Chris is a model of minimalism with his hardcore version of traveling light–the clothes on his back and a tiny bag. All I observed was an extra t-shirt, journal, pen, book, toothbrush, toothpaste, and the bundle of slips of papers with handwritten prayers and wishes from the people along the trail. When we met him he had a penny–one cent, for good luck, I suppose. Aside from some shocking stories of sleeping in some questionable beds (like concrete under bridges and in trash-filled abandoned buildings) his luck has been surprisingly positive. Yes, he’s been robbed a few times. His stack of prayers might have been stolen, but maybe the prayers from the good people of the world did the robbers some good. Chris seemed unfazed.
I have no doubt the multitude of prayers and pray-ers surrounding his story have protected him. He relies on churches and the kindness of strangers for food, drink, shelter, and company. The Latin American culture is accustomed to pilgrimages that carry out “promesas” or promises. When God is petitioned and the prayer is answered, it is not uncommon that the person might walk to a special church or location of a famous miracle to give thanks. Sometimes a network of churches exist to house the pilgrims along their path. Chris even received a letter from some Benedictine Monks in Northern Mexico, in essence, “certifying” his pilgrimage.
In Latin America the pilgrim is honored and taken care of. This lends Chris to be blessed with good stories of serendipitous meetings and generous offerings of food and cash. In my home, I guess, the same rules apply. In our current situation I am not inclined to accept a strange man to sleep in my house. I have children, equipment, and share the property with a network of friends and landlords who value their privacy. Despite my reluctance to host couchsurfers (right now, in my current situation) I had no doubts that this situation would be good.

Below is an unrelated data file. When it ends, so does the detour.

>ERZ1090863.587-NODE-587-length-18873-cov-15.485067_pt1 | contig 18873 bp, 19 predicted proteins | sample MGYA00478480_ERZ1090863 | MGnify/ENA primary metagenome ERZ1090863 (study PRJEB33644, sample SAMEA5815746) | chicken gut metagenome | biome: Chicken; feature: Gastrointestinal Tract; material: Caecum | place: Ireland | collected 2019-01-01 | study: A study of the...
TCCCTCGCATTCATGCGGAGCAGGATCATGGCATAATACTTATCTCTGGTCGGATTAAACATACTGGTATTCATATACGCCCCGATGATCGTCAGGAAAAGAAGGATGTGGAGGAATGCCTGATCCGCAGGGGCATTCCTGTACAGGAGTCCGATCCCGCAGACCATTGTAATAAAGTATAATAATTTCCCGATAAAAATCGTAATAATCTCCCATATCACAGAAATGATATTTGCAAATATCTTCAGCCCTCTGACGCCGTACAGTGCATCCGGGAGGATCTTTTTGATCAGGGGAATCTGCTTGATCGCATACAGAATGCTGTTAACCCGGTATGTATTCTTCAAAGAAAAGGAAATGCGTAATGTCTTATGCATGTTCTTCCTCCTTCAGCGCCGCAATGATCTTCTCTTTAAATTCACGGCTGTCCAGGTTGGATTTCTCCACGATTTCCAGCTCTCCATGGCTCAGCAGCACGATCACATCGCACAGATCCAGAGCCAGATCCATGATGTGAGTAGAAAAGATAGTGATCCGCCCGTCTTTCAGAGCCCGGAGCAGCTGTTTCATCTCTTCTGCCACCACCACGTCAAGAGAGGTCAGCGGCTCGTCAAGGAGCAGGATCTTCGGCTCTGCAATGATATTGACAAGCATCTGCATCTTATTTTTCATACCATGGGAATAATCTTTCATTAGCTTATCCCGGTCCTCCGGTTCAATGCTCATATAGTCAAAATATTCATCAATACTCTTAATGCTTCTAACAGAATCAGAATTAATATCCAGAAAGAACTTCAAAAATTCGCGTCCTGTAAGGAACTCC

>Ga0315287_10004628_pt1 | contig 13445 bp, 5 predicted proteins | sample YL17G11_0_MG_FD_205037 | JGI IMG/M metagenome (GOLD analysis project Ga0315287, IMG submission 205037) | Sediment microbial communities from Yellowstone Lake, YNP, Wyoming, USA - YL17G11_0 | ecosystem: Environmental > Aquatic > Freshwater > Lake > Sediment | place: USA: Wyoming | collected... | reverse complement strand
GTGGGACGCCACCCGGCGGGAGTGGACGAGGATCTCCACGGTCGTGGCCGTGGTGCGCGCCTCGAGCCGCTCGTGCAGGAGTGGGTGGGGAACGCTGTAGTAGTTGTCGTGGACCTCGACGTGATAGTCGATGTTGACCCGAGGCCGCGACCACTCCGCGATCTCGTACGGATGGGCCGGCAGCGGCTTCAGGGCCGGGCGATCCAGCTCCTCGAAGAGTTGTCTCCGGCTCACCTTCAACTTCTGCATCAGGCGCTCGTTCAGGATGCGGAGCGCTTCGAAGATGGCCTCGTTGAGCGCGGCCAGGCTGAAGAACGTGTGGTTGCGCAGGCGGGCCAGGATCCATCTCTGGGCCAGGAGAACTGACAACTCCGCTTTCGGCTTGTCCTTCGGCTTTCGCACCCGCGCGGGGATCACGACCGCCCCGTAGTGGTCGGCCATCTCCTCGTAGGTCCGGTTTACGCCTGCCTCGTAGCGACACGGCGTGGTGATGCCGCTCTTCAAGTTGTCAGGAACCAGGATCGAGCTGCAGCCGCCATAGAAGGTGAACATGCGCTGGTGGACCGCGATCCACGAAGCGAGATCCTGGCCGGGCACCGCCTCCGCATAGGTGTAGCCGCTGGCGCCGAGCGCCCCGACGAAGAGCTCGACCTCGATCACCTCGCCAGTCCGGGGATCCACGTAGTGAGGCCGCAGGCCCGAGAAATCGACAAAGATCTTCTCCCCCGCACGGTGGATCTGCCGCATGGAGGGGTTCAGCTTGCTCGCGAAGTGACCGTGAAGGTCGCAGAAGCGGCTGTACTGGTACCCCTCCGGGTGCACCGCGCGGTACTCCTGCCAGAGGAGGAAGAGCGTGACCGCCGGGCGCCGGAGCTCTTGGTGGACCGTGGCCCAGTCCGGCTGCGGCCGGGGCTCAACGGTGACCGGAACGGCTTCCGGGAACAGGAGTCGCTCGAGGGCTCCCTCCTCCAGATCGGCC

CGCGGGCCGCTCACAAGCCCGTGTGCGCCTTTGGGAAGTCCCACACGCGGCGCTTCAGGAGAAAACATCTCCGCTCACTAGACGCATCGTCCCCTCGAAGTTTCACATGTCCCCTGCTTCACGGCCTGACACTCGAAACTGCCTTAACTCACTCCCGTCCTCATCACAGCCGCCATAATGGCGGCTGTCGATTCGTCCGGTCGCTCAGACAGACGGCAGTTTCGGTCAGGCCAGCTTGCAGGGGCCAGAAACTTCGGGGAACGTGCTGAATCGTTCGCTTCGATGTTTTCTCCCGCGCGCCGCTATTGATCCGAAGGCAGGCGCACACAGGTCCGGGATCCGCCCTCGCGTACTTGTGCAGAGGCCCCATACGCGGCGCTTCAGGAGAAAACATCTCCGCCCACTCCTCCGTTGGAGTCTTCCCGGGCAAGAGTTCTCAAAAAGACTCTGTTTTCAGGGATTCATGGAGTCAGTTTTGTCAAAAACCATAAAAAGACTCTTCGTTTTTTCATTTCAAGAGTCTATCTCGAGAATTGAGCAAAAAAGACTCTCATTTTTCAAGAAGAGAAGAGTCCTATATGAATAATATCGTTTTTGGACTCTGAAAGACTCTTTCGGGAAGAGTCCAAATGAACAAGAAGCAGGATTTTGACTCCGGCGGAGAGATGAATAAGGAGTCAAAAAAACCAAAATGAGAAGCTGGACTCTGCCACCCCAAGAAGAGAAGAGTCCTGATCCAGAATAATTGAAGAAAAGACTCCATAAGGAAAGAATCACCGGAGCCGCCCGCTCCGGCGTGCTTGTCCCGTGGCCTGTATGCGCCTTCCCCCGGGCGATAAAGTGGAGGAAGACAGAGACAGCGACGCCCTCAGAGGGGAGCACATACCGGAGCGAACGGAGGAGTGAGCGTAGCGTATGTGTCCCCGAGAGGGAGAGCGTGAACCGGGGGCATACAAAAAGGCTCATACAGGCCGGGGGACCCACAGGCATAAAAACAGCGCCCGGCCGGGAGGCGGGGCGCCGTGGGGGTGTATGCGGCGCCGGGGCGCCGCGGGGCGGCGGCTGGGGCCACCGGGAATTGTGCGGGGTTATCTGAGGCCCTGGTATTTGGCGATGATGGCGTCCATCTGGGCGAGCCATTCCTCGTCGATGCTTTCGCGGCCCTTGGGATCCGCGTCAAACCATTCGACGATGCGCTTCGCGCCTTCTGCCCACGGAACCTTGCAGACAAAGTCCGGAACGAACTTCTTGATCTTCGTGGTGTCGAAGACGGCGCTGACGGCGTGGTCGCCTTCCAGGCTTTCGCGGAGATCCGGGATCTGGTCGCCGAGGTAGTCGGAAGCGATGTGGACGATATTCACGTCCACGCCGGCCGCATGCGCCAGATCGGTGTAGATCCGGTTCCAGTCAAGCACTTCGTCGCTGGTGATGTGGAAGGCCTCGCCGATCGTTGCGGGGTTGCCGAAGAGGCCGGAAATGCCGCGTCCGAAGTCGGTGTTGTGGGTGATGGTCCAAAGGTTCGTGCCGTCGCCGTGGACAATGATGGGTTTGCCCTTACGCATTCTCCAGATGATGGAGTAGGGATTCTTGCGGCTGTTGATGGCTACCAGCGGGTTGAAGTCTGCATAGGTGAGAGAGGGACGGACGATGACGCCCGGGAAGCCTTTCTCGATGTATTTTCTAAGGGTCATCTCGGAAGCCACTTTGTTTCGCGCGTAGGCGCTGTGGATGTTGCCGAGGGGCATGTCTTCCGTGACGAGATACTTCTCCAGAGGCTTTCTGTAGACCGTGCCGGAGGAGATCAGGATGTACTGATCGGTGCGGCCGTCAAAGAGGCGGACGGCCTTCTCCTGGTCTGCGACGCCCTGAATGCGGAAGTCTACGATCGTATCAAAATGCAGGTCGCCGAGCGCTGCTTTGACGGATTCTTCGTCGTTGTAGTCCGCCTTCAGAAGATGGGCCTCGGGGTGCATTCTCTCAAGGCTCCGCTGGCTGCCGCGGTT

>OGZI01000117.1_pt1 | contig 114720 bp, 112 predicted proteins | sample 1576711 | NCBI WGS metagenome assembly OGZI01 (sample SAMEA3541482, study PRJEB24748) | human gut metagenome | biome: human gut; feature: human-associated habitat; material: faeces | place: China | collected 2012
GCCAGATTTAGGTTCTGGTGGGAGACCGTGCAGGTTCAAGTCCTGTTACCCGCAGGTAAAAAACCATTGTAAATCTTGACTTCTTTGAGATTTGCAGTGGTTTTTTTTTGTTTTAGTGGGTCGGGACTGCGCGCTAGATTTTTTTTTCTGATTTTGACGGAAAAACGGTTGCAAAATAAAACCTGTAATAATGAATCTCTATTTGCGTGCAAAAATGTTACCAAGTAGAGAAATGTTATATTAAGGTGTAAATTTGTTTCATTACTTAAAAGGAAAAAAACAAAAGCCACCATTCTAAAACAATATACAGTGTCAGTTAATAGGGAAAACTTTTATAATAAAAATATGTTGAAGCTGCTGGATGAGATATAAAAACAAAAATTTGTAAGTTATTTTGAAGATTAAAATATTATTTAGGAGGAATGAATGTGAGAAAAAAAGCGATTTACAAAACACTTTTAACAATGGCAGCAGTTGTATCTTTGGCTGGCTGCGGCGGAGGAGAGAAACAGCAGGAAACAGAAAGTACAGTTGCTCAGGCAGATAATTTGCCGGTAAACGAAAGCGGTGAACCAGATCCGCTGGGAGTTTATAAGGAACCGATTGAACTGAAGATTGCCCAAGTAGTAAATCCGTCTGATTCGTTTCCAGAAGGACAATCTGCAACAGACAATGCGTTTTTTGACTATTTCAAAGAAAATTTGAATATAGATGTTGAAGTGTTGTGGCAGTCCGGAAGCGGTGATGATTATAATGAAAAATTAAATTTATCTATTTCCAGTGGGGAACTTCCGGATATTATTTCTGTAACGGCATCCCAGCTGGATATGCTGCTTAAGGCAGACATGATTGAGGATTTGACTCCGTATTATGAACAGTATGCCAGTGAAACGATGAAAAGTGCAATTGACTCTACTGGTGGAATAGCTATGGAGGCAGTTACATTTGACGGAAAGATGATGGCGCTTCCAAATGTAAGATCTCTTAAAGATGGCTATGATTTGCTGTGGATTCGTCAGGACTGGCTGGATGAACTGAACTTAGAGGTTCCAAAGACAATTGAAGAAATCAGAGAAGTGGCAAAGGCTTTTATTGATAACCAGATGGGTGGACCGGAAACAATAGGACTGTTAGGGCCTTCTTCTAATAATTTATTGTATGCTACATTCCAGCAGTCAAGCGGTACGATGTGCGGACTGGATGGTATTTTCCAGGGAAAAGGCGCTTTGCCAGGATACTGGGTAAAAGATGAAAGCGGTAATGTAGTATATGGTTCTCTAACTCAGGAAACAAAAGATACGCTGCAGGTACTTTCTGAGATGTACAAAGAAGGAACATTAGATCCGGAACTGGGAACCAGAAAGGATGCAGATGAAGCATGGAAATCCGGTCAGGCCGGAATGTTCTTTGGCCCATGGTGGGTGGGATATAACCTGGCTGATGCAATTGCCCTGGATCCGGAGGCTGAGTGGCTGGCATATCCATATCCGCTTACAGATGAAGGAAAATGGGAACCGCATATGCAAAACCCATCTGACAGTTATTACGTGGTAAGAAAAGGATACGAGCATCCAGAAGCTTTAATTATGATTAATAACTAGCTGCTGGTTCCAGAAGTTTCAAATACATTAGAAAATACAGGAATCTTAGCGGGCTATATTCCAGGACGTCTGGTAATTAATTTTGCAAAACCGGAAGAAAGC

I wrote my own prayer for Chris to take with him. In exchange, I shuffled through the stack of little papers to find a stranger’s prayer to keep for myself. I chose a prayer that I identified with. He told me it belonged to a woman in Panama. I vowed to take good care of it. Chris photographs every slip of paper of hopes and wishes and posts them on his website. He carries them along his journey, reads them, and prays for them. He says he approaches them as if they were his own prayers and sees them as already answered. The exchanging of ”oraciones” allows energy to be shared.
It is amazing the bond that can be formed between people in a short amount of time. Chris spent five days with our family. We ate together, cooked together, had long talks about life and spirituality, and drank wine. He helped Rain with her homeschooling and played with Jaya when she got fussy and wanted extra attention. I received a full day’s lesson in Photoshop 101 and he joined me for an interview I was filming. As we walked home from the meeting I turned the camera on Chris and captured his thoughts on life, walking, and making dreams come true. The above video is what we filmed that day…
Submit your own prayers or Donate!
Enjoy! Check out Chris Howe’s website: www.iamwalking.org and submit your own prayer for this beautiful project or donate a little cash to help him on his way!
Let me know what you think of Chris, Thanksgivings in Ecuador, pilgrims, long walks, prayers, couchsurfing, or the power of human connections!